Vintage National Park Posters to “Cure” the Great Depression of the 1930’s
Today, the United States is home to 59 national parks, designated protected areas for the enjoyment of the general public or the preservation of wildlife. The first national park, Yellowstone, was signed into law by President Ulysses S. Grant in 1872, followed by Mackinac National Park in 1875 (decommissioned in 1895), and then Rock Creek Park (later merged into National Capital Parks), Sequoia and Yosemite in 1890.
Although Yellowstone was not officially termed a “national park” in its establishing law, it was always termed such in practice and is widely held to be the first and oldest national park in the world. The first area to use “national park” in its creation legislation was the US’s Mackinac Island, in 1875.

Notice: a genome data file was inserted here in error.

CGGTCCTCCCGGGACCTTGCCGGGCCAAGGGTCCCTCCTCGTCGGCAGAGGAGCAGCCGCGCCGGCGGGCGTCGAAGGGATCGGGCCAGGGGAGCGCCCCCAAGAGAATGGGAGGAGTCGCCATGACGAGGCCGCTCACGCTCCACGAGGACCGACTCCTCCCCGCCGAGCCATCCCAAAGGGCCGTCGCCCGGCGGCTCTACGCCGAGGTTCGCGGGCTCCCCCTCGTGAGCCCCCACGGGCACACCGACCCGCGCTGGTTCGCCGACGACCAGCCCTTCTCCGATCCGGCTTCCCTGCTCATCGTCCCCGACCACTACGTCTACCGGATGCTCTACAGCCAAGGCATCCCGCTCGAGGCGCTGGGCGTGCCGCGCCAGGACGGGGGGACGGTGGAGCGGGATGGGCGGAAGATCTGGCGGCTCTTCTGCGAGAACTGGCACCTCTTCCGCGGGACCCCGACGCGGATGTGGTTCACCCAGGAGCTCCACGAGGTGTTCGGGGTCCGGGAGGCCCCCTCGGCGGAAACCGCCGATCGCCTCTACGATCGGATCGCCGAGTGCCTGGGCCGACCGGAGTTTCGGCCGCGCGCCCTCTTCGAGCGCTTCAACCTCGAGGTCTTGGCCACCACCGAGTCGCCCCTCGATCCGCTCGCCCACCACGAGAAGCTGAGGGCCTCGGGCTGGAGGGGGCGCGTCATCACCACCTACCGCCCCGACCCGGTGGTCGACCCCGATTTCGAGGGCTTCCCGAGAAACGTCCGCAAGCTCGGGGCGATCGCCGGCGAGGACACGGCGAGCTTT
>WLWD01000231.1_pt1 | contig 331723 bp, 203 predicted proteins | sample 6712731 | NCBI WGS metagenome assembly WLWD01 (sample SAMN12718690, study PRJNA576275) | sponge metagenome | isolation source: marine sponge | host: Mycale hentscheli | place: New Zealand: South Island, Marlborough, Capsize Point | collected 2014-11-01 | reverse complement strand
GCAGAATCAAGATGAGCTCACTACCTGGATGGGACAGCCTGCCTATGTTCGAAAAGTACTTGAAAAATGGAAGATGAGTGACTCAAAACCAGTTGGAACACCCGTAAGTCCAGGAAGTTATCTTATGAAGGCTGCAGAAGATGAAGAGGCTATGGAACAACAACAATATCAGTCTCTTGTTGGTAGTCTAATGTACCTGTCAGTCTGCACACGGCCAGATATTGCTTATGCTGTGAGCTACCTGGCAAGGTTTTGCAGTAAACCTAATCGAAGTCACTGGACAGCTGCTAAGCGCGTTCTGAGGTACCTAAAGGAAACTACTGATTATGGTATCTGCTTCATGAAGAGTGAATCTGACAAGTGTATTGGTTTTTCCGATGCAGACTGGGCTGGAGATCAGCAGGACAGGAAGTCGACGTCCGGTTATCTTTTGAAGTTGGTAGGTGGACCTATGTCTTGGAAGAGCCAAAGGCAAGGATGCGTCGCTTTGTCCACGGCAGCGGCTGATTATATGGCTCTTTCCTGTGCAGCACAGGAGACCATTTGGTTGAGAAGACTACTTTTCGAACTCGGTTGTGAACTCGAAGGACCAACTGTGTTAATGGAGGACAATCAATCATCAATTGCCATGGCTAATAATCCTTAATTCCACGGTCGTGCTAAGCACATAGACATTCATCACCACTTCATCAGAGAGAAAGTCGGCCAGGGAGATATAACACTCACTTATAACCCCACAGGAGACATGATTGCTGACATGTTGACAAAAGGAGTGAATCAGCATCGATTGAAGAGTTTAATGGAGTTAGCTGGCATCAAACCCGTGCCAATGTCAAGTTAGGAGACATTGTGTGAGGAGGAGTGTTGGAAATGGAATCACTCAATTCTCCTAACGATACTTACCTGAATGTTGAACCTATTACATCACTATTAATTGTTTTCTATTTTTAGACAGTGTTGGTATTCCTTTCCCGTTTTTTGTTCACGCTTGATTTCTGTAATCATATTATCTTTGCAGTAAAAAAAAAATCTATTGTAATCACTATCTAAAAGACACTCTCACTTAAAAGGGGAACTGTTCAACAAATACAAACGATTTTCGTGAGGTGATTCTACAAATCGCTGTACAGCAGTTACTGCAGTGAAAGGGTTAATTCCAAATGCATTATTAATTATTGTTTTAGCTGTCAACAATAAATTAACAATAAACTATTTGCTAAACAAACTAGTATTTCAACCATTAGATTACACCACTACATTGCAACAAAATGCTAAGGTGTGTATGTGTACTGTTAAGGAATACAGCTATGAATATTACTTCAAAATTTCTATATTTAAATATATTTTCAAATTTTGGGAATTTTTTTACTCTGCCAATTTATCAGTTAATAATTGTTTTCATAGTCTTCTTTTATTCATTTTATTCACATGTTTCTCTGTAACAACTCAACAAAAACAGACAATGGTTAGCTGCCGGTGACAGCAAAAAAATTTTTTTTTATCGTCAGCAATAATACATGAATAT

The Organic Act of 1916 created the National Park Service “to conserve the scenery and the natural and historic objects and wildlife therein, and to provide for the enjoyment of the same in such manner and by such means as will leave them unimpaired for the enjoyment of future generations.”
During the Great Depression, in the mid-1930’s, the Works Progress Administration and its Federal Arts Project was tasked with designing a series of National Park posters to promote the landscapes and wildlife of America’s parks. Here is just a handful from the collection stored at the Library of Congress to celebrate 100 years since the National Park Service (NPS) was founded.